Arlene is right, the rhizomes do get very long. I don't think they would make good garden companions. A bed just for LAs seems to be the way to go.
Name: Arlene
Southold, Long Island, NY (Zone 7a)
I was one of the first 300 contributors to the plant database! Tomato Heads Dahlias Houseplants Garden Ideas: Level 1 Photo Contest Winner: 2014
Celebrating Gardening: 2015 Plant Identifier Million Pollinator Garden Challenge
Image
pirl
May 9, 2018 5:45 AM CST
A bed for themselves would be best or they will certainly mess up any perennial plans.

I've never fed mine, never given them any extra water, and yet they proliferate wildly.
Name: Karen
Southeast PA (Zone 6b)
Celebrating Gardening: 2015
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kousa
May 9, 2018 1:55 PM CST
Thank you everyone for your advice. I really appreciate very much. If I did not post this question on here, I would have already make so many mistakes planting them where I had them planned for. Do you think they will do well in pots? I am thinking of putting each individual variety in a gallon pot and then put all the pots in a kiddie pool so that there would be water available to them. Do you think this may work? They sound rather invasive so I am not sure if I should plant them directly in the bed.
Name: Arlene
Southold, Long Island, NY (Zone 7a)
I was one of the first 300 contributors to the plant database! Tomato Heads Dahlias Houseplants Garden Ideas: Level 1 Photo Contest Winner: 2014
Celebrating Gardening: 2015 Plant Identifier Million Pollinator Garden Challenge
Image
pirl
May 9, 2018 2:32 PM CST
It could work. Try it and let us know. While they are beautiful, it's the brief bloom time (and I have what is considered early, midseason and late - all within 10 days!) and the spreading of the roots that make me love them less.

I have one area where I do let them roam and spread happily - more sun than shade.

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Name: Mary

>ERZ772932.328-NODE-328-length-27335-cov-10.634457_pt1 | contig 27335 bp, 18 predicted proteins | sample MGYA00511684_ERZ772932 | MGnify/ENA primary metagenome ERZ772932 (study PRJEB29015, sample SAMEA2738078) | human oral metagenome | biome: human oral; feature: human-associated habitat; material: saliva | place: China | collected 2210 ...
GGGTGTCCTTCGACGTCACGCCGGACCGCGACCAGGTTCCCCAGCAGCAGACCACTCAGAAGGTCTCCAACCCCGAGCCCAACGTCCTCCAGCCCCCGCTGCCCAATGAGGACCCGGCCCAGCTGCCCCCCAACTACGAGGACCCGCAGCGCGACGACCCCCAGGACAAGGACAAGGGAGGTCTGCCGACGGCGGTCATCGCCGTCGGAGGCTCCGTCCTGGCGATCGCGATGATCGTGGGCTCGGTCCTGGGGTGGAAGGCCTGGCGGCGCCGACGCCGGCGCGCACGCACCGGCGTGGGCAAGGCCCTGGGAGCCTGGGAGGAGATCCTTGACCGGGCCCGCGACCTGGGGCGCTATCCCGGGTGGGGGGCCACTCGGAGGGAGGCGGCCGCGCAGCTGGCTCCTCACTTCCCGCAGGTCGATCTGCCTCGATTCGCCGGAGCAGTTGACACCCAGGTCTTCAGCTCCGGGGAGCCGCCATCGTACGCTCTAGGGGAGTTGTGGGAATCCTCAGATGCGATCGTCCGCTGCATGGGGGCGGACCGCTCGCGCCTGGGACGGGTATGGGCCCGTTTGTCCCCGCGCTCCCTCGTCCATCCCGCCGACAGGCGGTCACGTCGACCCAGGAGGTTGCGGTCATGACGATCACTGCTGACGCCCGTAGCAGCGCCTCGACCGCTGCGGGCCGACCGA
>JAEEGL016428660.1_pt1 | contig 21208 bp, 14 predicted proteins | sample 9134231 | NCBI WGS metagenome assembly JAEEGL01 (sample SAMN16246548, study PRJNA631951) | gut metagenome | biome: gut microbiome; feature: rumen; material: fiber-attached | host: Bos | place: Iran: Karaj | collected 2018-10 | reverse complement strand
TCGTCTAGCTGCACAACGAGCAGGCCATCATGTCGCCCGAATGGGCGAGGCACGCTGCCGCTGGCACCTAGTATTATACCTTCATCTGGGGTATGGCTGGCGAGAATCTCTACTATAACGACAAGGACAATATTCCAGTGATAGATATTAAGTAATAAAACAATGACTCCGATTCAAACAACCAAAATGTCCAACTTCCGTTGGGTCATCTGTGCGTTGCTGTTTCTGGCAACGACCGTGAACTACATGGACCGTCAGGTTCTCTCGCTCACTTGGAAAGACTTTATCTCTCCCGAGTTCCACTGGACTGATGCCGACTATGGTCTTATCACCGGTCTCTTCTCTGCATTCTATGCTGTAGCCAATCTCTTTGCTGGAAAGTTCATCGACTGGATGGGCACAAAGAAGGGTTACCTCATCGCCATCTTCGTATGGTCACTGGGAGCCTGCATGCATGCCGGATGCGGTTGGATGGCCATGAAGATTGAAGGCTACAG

Tennessee (Zone 7a)
Keeps Goats Composter Native Plants and Wildflowers Dog Lover Cat Lover Butterflies
Bulbs Daylilies Peonies Irises Bee Lover Keeper of Poultry
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urania1
May 10, 2018 7:04 PM CST
pirl said:It could work. Try it and let us know. While they are beautiful, it's the brief bloom time (and I have what is considered early, midseason and late - all within 10 days!) and the spreading of the roots that make me love them less.

I have one area where I do let them roam and spread happily - more sun than shade.

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I love the shots of your garden.

Name: Arlene
Southold, Long Island, NY (Zone 7a)
I was one of the first 300 contributors to the plant database! Tomato Heads Dahlias Houseplants Garden Ideas: Level 1 Photo Contest Winner: 2014
Celebrating Gardening: 2015 Plant Identifier Million Pollinator Garden Challenge
Image
pirl
May 10, 2018 7:21 PM CST
Thanks, Mary. I allow them to run wild back there so maybe in time they'll find their way to my neighbors!
Name: Leslie
Durham, NC (Zone 8a)
Region: North Carolina Irises Cat Lover Garden Photography Enjoys or suffers hot summers Peonies
Celebrating Gardening: 2015
Image
Lestv
May 11, 2018 12:38 PM CST
Arlene - it amazes me how different the foliage is with your LA's and the ones of yours I have here in NC. Your leaves are fuller and so lush looking, while mine stay more slender. I wonder if it is heat related?
"The chimera is a one time happenstance event where the plant has a senior moment and forgets what it is doing." - Paul Black
Name: Mary
Tennessee (Zone 7a)
Keeps Goats Composter Native Plants and Wildflowers Dog Lover Cat Lover Butterflies
Bulbs Daylilies Peonies Irises Bee Lover Keeper of Poultry
Image
urania1
May 11, 2018 1:33 PM CST
Lestv said:Arlene - it amazes me how different the foliage is with your LA's and the ones of yours I have here in NC. Your leaves are fuller and so lush looking, while mine stay more slender. I wonder if it is heat related?


It may depend on the location where the LA's are planted in the garden. I have some planted in a perpetually wet area, where the grey water drains from my house. The foliage there is huge. I also have it planted in the desert section of my garden, and the foliage is much thinner there although the lack of water does not seem to dampen the LA's enthusiasm for blooming ... or spreading. I shudder to think what would happen if this iris were released into the wild here in Tennessee. I think it has the potential to be an invasive species if planted in the wetlands.
Name: Arlene
Southold, Long Island, NY (Zone 7a)
I was one of the first 300 contributors to the plant database! Tomato Heads Dahlias Houseplants Garden Ideas: Level 1 Photo Contest Winner: 2014
Celebrating Gardening: 2015 Plant Identifier Million Pollinator Garden Challenge
Image
pirl
May 11, 2018 2:35 PM CST
I'd never have known about the foliage unless you mentioned it, Leslie

Mary, I'm sure they could run amuck too easily in the wetlands. They also self-seed very rapidly.https://garden.org/plants/photo/354498/